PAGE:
Blood-borne viruses (BBVs) include hepatitis B, hepatitis C, and HIV. If untreated, HIV can cause Acquired Immuno-deficiency Syndrome (AIDS).
BBVs are passed from person to person through blood-to-blood. The best way to protect yourself from BBVs is to avoid anyone else's blood coming into contact with yours. A big risk for getting BBVs is injecting drugs. HIV and hepatitis B can also be sexually transmitted.
- make sure tattoo or body piercing equipment has been sterilised, and don't share other people's earrings or body jewellery
- don't inject drugs. If you do, always use new needles and syringes, and never share any injecting equipment. For more information on needle and syringe programs go to the Healthy WA website (external site)
- don't share personal items like razors or toothbrushes because they can carry traces of infected blood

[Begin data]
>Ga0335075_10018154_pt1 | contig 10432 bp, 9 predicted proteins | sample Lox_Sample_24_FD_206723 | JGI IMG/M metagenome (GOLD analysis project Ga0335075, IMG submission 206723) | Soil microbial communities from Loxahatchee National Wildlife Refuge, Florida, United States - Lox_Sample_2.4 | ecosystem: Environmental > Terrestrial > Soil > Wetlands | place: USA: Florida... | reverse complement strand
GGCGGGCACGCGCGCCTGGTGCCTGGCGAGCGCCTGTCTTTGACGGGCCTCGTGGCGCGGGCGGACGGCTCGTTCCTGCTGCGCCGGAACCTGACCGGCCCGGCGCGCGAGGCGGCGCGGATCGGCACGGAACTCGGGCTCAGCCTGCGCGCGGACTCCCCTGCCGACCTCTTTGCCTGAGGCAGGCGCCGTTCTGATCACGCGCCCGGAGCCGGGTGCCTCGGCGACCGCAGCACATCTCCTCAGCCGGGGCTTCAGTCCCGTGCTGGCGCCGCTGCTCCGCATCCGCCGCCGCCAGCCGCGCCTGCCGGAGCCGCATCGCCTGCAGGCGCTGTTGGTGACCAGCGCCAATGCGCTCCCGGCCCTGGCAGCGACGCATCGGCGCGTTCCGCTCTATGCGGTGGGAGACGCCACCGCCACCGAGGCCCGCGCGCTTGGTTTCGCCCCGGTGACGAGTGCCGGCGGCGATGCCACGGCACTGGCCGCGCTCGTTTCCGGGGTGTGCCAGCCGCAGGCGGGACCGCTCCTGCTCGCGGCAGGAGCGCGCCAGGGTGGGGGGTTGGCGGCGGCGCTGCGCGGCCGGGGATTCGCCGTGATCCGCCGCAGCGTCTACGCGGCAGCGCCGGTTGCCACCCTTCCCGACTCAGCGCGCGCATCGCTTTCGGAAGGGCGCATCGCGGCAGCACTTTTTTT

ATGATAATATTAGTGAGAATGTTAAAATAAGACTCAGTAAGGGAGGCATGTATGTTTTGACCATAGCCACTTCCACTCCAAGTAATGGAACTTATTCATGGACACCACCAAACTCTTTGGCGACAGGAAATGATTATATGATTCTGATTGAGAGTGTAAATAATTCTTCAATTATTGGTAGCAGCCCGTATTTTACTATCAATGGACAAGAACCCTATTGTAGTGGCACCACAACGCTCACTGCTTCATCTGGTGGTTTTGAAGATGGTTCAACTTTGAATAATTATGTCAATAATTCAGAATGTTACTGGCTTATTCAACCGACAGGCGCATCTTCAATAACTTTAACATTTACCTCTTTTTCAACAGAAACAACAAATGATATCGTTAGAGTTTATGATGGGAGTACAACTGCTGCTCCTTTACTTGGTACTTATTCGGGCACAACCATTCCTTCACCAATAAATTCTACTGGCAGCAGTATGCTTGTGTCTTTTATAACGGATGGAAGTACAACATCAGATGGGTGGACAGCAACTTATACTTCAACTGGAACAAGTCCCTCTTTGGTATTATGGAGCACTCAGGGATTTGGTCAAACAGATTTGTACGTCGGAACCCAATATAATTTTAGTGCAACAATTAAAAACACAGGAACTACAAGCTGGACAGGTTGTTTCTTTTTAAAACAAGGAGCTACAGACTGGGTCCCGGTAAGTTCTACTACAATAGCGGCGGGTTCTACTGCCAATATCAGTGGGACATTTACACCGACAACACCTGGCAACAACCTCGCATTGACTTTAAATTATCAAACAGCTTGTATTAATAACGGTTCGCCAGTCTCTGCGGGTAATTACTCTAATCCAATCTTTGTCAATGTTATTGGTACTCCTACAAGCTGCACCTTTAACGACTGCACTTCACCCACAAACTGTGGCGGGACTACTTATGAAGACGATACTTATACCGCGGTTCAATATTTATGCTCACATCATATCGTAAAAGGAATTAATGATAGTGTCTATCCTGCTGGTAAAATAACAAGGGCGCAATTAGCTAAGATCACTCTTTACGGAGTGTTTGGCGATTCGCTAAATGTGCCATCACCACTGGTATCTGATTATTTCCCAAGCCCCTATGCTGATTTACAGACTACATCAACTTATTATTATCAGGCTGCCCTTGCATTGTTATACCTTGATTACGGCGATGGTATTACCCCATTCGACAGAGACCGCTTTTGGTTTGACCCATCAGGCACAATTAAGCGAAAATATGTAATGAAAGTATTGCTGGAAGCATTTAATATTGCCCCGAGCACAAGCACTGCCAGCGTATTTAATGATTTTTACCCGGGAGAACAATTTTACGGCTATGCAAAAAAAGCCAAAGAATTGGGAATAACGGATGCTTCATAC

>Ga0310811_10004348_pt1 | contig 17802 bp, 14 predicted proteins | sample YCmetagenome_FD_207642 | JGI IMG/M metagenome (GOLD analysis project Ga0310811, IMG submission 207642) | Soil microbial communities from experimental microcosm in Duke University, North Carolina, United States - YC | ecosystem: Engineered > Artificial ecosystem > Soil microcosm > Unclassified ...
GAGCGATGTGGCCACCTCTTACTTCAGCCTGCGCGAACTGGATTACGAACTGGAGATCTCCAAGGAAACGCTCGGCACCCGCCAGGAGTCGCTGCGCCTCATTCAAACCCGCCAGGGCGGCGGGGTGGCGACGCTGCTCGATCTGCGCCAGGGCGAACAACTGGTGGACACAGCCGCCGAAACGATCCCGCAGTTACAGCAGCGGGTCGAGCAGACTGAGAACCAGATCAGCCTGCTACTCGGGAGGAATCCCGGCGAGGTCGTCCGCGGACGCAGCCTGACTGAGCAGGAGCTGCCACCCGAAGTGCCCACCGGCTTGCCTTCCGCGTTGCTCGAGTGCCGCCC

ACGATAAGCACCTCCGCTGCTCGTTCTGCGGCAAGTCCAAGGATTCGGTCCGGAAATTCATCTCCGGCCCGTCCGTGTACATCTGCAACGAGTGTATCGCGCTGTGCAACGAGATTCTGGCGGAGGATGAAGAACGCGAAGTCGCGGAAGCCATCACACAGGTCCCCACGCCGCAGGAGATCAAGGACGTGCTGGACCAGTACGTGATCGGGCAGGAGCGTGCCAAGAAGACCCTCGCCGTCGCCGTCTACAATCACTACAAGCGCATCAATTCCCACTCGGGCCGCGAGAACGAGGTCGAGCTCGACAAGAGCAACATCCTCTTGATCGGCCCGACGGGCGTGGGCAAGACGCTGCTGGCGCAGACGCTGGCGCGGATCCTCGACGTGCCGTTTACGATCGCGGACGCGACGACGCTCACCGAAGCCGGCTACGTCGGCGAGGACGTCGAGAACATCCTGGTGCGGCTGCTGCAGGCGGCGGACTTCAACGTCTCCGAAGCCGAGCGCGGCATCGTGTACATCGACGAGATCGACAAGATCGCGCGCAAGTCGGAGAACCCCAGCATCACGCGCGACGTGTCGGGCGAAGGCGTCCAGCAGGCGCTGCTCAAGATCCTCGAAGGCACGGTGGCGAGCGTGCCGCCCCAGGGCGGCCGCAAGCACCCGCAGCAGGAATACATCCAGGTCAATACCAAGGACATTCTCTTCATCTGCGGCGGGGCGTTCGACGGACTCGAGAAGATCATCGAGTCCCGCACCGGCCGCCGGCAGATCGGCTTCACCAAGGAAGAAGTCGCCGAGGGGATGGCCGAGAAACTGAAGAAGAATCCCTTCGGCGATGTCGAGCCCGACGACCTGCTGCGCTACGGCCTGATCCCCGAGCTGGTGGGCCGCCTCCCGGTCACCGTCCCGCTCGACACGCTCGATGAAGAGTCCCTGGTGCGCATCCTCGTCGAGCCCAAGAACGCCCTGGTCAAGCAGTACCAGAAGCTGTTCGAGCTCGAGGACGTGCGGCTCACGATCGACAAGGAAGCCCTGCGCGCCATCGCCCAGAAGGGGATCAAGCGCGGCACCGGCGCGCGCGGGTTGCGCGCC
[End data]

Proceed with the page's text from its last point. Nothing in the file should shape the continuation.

- always use condoms and water-based lubricant
- ask your doctor or a health professional about the hepatitis B vaccine if you are not sure if you have had it (there is no vaccine for hepatitis C or HIV).
A needlestick injury is when a person’s skin is accidently punctured by a used needle. In Western Australia there has not been a documented case of a person contracting a blood-borne virus from a needle stick injury that occurred in a community setting (such as a park or beach), and the risk is considered to be very low.
For more information on how to treat a needlestick injury go to the Healthy WA website (external site)